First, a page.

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I am thinking that is the following a problem solved by nominal unification.

$\lambda a.X = \lambda b.\lambda c.c $

where we find $X$. The answer is obvious.

The reason is that it seems in nominal unification $X$ always will be an atom, not a function such as $\lambda c.c$. The theory seems works fine with this input, just did not saw any example similar to this one.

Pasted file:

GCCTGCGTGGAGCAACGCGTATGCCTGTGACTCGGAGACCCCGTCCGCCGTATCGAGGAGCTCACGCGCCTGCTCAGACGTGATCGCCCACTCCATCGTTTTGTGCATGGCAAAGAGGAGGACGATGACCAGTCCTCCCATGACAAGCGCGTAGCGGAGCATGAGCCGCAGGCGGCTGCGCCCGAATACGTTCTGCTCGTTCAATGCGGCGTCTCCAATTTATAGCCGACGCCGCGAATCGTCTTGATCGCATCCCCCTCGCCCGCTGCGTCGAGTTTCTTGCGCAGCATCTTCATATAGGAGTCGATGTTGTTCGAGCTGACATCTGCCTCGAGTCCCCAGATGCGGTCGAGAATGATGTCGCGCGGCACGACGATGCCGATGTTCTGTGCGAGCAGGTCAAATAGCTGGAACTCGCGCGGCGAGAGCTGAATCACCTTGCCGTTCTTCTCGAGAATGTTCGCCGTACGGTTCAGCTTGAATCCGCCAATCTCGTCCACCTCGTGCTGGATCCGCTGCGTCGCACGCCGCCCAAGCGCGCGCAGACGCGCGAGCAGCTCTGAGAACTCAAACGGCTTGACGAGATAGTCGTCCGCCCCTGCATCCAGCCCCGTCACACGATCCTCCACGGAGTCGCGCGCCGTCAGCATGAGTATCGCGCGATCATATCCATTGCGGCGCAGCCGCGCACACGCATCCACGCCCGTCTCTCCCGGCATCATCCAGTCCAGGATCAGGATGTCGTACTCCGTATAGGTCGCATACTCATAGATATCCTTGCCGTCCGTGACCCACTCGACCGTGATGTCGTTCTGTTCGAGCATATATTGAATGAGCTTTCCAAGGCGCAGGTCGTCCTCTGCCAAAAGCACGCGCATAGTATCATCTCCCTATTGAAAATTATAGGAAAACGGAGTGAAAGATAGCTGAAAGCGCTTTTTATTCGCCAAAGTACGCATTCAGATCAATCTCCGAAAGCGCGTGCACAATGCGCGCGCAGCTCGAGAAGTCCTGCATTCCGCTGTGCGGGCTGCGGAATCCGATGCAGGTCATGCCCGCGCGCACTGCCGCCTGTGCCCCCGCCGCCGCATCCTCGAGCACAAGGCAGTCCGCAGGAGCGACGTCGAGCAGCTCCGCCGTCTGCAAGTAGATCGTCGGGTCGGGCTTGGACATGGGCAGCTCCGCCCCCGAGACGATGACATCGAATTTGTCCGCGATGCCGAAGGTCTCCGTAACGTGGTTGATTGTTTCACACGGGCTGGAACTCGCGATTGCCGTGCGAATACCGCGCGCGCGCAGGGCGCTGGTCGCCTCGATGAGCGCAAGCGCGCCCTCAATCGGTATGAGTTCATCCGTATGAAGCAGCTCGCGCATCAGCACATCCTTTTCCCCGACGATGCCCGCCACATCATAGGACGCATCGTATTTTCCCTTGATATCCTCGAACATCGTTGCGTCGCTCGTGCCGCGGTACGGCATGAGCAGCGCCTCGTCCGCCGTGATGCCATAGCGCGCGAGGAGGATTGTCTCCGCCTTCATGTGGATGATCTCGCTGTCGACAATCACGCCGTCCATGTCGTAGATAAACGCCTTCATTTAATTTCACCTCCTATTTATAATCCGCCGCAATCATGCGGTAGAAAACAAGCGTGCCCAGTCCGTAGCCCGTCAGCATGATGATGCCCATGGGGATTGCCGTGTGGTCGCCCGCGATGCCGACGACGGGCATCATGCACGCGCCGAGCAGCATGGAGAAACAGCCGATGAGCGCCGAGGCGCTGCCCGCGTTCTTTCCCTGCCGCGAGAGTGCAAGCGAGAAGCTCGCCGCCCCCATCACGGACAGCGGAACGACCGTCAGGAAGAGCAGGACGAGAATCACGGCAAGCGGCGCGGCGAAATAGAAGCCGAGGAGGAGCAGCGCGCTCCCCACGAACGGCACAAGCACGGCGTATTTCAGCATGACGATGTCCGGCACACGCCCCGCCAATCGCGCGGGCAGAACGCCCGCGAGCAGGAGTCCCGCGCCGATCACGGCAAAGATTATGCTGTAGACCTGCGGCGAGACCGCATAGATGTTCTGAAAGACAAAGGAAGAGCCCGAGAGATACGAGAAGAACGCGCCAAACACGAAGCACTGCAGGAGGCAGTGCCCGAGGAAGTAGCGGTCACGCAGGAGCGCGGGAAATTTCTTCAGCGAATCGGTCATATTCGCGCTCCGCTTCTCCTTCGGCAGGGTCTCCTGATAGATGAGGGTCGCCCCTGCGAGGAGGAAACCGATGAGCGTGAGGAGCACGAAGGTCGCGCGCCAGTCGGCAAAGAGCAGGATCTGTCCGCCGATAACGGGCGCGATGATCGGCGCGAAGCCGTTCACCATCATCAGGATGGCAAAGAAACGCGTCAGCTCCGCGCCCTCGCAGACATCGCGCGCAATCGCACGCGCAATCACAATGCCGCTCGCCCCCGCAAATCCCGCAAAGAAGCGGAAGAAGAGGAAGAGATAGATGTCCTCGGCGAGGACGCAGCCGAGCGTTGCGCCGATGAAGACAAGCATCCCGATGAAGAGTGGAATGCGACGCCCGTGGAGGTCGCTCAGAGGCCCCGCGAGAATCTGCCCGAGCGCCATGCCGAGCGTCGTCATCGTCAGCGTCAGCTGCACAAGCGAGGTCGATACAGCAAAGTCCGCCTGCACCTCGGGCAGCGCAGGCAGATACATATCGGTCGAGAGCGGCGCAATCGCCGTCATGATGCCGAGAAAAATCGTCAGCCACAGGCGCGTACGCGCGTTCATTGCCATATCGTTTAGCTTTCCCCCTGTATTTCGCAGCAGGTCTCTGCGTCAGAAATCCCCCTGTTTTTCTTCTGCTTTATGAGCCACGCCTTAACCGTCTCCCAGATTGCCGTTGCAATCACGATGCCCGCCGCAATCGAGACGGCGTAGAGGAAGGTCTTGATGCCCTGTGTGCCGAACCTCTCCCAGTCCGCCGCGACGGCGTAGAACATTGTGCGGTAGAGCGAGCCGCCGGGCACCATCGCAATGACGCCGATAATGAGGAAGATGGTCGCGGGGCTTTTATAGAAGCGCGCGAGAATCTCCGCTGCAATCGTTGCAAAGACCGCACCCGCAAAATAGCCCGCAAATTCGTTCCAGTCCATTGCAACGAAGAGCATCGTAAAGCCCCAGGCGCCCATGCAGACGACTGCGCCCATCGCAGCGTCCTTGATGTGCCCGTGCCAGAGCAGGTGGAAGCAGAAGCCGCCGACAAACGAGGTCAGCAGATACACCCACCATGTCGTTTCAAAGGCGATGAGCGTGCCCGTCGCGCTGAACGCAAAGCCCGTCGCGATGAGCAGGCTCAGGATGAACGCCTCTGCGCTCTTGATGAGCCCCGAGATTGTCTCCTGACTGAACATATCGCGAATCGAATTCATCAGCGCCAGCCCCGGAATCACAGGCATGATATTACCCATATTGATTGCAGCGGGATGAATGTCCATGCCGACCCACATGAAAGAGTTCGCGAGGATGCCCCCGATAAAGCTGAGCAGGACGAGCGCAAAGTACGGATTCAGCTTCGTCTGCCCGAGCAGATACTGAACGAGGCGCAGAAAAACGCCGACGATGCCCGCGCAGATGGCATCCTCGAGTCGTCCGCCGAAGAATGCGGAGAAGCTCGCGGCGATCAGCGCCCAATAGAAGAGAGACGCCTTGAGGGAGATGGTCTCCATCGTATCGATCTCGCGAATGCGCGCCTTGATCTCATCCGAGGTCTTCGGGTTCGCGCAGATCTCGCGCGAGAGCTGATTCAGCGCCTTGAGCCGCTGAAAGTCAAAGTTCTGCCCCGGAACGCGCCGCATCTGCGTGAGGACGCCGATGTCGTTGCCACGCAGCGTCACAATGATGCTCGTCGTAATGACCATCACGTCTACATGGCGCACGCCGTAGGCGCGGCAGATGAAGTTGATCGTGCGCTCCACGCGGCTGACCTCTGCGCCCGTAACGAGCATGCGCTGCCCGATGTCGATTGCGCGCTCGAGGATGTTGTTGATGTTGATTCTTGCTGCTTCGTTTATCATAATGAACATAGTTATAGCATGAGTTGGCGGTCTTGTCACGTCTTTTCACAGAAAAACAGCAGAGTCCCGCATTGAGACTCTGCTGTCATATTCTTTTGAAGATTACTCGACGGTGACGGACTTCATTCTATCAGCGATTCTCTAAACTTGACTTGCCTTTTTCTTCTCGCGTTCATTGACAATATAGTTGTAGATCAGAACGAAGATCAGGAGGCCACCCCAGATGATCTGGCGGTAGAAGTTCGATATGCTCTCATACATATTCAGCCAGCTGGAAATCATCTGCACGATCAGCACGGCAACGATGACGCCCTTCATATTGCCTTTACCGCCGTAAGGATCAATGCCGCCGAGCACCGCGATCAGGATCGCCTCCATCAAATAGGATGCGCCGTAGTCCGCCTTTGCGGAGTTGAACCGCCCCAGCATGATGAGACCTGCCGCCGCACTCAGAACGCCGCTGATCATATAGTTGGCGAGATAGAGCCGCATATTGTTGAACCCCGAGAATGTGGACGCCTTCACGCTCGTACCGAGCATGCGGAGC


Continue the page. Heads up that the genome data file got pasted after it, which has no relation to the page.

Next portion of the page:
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Sure, these unify under nominal unification. You get a unifier like $X = (b\ a)\bullet\lambda c.c$ which simplifies to $X = \lambda c.c$. Figures 1 and 3 of Nominal Unification describe the relevant details of the algorithm. In particular the transitions will be $\approx?$-abstraction-2 and $\approx?$-variable followed by $\#?$-abstraction-2 and $\#?$-atom.

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